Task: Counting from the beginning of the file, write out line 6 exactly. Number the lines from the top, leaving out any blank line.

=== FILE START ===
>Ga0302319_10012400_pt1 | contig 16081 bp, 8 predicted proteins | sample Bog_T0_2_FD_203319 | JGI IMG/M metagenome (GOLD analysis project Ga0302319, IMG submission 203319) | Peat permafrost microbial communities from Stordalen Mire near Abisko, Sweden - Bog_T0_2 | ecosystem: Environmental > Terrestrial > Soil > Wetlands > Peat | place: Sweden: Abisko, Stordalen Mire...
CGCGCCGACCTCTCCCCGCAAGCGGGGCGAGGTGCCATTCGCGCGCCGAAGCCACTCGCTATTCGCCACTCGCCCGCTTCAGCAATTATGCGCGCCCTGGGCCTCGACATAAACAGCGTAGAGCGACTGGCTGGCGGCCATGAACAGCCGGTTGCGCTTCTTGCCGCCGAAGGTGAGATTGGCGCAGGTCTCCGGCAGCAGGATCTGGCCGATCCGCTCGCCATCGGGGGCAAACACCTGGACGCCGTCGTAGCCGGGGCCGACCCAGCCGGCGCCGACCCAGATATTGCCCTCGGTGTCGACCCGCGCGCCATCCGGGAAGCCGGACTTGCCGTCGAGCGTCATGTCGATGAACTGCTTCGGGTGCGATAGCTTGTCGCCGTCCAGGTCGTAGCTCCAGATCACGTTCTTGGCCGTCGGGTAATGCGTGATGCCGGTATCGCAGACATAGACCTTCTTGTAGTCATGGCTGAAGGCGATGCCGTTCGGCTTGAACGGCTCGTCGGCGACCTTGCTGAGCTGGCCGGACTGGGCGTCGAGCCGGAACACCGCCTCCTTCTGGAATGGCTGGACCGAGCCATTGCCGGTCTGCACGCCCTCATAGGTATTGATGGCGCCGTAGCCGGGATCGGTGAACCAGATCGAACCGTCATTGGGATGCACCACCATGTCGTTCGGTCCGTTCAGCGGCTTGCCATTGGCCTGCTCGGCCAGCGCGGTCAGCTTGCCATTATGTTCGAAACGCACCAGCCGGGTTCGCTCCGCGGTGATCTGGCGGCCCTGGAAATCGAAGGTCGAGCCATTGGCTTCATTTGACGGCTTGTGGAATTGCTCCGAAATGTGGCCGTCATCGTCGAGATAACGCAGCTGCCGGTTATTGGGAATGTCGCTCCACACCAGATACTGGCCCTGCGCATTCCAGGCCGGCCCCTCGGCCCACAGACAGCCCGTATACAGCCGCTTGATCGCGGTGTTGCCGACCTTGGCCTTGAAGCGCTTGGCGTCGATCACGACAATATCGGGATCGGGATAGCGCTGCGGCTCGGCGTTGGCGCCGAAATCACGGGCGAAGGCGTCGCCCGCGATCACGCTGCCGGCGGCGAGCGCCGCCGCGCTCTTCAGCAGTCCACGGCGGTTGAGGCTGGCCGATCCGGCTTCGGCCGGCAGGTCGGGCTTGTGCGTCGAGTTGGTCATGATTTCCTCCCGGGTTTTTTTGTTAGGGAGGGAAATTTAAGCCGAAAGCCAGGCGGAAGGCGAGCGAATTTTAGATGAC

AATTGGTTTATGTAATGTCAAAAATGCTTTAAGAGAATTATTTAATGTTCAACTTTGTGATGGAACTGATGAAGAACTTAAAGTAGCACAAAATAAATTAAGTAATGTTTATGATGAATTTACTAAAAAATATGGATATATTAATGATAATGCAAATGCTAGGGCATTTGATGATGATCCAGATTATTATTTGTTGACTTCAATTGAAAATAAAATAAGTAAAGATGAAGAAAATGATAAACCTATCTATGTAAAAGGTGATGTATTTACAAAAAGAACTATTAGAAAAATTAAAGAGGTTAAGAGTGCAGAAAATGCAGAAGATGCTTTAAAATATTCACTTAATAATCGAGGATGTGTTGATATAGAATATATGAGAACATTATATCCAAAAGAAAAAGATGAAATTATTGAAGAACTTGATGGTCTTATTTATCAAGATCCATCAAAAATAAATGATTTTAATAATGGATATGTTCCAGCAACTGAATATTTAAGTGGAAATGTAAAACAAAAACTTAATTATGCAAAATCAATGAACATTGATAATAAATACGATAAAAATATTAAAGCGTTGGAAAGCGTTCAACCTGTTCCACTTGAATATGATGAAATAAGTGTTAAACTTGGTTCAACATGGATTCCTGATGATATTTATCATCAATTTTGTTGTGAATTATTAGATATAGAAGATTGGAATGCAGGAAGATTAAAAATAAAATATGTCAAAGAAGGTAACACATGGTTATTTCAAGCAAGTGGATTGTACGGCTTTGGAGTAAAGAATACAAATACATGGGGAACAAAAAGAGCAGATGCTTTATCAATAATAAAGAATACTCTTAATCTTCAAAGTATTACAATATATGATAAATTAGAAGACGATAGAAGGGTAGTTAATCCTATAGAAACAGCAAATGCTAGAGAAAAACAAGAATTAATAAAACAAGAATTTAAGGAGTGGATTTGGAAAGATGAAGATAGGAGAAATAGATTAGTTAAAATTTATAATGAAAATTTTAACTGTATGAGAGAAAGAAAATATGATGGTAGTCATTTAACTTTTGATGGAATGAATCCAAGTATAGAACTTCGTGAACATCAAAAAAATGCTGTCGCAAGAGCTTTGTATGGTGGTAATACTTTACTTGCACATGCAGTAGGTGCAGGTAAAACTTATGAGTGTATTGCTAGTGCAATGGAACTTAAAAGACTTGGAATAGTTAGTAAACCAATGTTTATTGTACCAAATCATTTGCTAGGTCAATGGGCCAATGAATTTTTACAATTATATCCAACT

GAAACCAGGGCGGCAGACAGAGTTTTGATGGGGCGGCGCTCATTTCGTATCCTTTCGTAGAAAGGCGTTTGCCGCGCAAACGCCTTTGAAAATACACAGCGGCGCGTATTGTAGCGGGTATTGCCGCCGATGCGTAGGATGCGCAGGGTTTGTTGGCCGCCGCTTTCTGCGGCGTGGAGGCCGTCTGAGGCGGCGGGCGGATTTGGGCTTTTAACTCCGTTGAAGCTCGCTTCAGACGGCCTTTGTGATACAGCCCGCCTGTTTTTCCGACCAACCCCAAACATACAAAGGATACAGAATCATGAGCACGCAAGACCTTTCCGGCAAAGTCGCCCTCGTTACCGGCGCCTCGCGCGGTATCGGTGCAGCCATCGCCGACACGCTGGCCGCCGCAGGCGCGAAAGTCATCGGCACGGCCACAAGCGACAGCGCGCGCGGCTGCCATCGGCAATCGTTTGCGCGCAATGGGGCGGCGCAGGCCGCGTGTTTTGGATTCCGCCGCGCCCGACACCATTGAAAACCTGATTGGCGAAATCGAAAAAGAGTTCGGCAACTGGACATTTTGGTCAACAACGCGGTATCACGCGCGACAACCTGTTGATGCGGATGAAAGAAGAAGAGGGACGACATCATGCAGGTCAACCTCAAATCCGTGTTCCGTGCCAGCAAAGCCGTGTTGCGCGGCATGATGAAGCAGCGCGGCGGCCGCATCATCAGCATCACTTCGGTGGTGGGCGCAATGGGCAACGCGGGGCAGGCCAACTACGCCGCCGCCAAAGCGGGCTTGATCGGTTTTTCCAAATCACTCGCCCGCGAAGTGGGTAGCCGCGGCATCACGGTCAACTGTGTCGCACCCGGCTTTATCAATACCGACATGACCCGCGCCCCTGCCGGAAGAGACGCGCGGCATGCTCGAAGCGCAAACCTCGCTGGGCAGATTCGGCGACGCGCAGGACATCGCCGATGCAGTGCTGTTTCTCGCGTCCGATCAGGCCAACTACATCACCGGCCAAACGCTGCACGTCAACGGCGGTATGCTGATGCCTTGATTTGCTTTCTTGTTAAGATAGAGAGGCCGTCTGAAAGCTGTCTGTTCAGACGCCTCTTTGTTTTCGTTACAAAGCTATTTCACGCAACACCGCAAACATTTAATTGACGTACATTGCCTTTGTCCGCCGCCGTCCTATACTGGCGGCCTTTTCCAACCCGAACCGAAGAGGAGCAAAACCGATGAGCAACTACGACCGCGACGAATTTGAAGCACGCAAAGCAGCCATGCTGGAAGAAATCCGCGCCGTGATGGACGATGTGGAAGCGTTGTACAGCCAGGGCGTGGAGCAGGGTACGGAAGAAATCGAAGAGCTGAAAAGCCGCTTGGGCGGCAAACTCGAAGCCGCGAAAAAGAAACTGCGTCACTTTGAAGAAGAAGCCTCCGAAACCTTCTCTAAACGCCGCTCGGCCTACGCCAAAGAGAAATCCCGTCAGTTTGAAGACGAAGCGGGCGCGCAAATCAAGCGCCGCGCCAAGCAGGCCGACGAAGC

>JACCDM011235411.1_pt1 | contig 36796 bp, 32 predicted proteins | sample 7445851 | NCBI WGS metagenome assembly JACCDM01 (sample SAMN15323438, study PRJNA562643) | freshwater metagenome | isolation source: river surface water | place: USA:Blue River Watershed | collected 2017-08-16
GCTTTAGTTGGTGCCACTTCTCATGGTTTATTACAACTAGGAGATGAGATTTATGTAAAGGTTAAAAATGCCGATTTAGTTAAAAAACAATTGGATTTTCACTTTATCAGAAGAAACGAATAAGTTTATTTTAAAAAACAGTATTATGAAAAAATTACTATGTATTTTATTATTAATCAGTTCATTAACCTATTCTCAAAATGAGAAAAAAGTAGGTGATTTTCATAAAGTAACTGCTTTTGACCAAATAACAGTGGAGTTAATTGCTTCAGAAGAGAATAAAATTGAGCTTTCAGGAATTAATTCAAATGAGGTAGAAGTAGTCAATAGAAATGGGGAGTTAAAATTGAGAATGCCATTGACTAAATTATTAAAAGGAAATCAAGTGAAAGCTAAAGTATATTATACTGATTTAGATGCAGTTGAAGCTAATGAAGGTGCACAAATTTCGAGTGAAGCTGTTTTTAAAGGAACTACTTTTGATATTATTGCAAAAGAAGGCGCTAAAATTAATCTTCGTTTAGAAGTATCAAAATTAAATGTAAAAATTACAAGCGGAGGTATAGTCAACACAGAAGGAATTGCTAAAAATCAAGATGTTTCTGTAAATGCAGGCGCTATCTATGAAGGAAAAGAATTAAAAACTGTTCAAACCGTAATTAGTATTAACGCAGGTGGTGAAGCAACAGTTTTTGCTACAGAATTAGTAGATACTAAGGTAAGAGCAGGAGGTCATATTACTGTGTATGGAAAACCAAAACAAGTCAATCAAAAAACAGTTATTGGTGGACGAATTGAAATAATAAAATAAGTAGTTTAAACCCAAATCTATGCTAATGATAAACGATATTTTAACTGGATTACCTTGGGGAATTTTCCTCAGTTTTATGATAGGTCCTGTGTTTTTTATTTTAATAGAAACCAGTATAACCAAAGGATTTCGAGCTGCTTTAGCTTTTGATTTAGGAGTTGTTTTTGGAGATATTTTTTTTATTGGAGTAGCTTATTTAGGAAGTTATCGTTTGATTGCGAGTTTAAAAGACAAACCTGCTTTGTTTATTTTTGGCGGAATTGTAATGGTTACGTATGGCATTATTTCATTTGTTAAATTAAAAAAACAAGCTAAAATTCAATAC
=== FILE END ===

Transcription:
GCTTTAGTTGGTGCCACTTCTCATGGTTTATTACAACTAGGAGATGAGATTTATGTAAAGGTTAAAAATGCCGATTTAGTTAAAAAACAATTGGATTTTCACTTTATCAGAAGAAACGAATAAGTTTATTTTAAAAAACAGTATTATGAAAAAATTACTATGTATTTTATTATTAATCAGTTCATTAACCTATTCTCAAAATGAGAAAAAAGTAGGTGATTTTCATAAAGTAACTGCTTTTGACCAAATAACAGTGGAGTTAATTGCTTCAGAAGAGAATAAAATTGAGCTTTCAGGAATTAATTCAAATGAGGTAGAAGTAGTCAATAGAAATGGGGAGTTAAAATTGAGAATGCCATTGACTAAATTATTAAAAGGAAATCAAGTGAAAGCTAAAGTATATTATACTGATTTAGATGCAGTTGAAGCTAATGAAGGTGCACAAATTTCGAGTGAAGCTGTTTTTAAAGGAACTACTTTTGATATTATTGCAAAAGAAGGCGCTAAAATTAATCTTCGTTTAGAAGTATCAAAATTAAATGTAAAAATTACAAGCGGAGGTATAGTCAACACAGAAGGAATTGCTAAAAATCAAGATGTTTCTGTAAATGCAGGCGCTATCTATGAAGGAAAAGAATTAAAAACTGTTCAAACCGTAATTAGTATTAACGCAGGTGGTGAAGCAACAGTTTTTGCTACAGAATTAGTAGATACTAAGGTAAGAGCAGGAGGTCATATTACTGTGTATGGAAAACCAAAACAAGTCAATCAAAAAACAGTTATTGGTGGACGAATTGAAATAATAAAATAAGTAGTTTAAACCCAAATCTATGCTAATGATAAACGATATTTTAACTGGATTACCTTGGGGAATTTTCCTCAGTTTTATGATAGGTCCTGTGTTTTTTATTTTAATAGAAACCAGTATAACCAAAGGATTTCGAGCTGCTTTAGCTTTTGATTTAGGAGTTGTTTTTGGAGATATTTTTTTTATTGGAGTAGCTTATTTAGGAAGTTATCGTTTGATTGCGAGTTTAAAAGACAAACCTGCTTTGTTTATTTTTGGCGGAATTGTAATGGTTACGTATGGCATTATTTCATTTGTTAAATTAAAAAAACAAGCTAAAATTCAATAC